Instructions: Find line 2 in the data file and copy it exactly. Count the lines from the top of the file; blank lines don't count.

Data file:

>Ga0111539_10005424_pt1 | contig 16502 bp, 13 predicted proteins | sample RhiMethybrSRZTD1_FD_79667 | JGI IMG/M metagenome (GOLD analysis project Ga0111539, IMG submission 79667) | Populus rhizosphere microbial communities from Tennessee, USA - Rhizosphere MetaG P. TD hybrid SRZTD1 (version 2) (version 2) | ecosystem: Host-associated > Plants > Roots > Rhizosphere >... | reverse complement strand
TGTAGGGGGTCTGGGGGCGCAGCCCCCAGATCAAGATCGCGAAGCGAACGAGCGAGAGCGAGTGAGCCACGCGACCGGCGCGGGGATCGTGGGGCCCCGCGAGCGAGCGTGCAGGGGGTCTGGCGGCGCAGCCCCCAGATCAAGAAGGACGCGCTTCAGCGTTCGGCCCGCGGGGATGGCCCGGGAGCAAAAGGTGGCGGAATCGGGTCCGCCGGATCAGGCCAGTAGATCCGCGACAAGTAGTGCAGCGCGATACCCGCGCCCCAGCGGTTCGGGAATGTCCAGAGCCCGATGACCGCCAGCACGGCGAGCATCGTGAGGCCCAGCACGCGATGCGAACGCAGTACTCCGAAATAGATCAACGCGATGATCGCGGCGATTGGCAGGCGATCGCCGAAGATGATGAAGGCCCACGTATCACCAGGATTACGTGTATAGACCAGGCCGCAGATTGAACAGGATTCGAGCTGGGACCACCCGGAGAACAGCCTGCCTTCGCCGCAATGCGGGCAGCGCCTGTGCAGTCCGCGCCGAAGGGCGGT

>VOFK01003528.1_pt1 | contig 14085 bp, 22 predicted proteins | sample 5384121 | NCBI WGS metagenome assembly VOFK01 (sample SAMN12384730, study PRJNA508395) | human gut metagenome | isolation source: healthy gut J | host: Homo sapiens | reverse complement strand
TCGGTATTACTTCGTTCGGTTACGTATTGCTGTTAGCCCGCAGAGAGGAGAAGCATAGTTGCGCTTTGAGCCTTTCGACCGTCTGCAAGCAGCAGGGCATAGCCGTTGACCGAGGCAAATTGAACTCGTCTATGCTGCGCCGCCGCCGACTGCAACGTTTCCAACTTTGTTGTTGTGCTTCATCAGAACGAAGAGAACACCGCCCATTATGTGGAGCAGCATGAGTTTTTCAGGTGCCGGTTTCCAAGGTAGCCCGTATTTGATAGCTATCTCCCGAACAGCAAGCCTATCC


TGTAGGGGGTCTGGGGGCGCAGCCCCCAGATCAAGATCGCGAAGCGAACGAGCGAGAGCGAGTGAGCCACGCGACCGGCGCGGGGATCGTGGGGCCCCGCGAGCGAGCGTGCAGGGGGTCTGGCGGCGCAGCCCCCAGATCAAGAAGGACGCGCTTCAGCGTTCGGCCCGCGGGGATGGCCCGGGAGCAAAAGGTGGCGGAATCGGGTCCGCCGGATCAGGCCAGTAGATCCGCGACAAGTAGTGCAGCGCGATACCCGCGCCCCAGCGGTTCGGGAATGTCCAGAGCCCGATGACCGCCAGCACGGCGAGCATCGTGAGGCCCAGCACGCGATGCGAACGCAGTACTCCGAAATAGATCAACGCGATGATCGCGGCGATTGGCAGGCGATCGCCGAAGATGATGAAGGCCCACGTATCACCAGGATTACGTGTATAGACCAGGCCGCAGATTGAACAGGATTCGAGCTGGGACCACCCGGAGAACAGCCTGCCTTCGCCGCAATGCGGGCAGCGCCTGTGCAGTCCGCGCCGAAGGGCGGT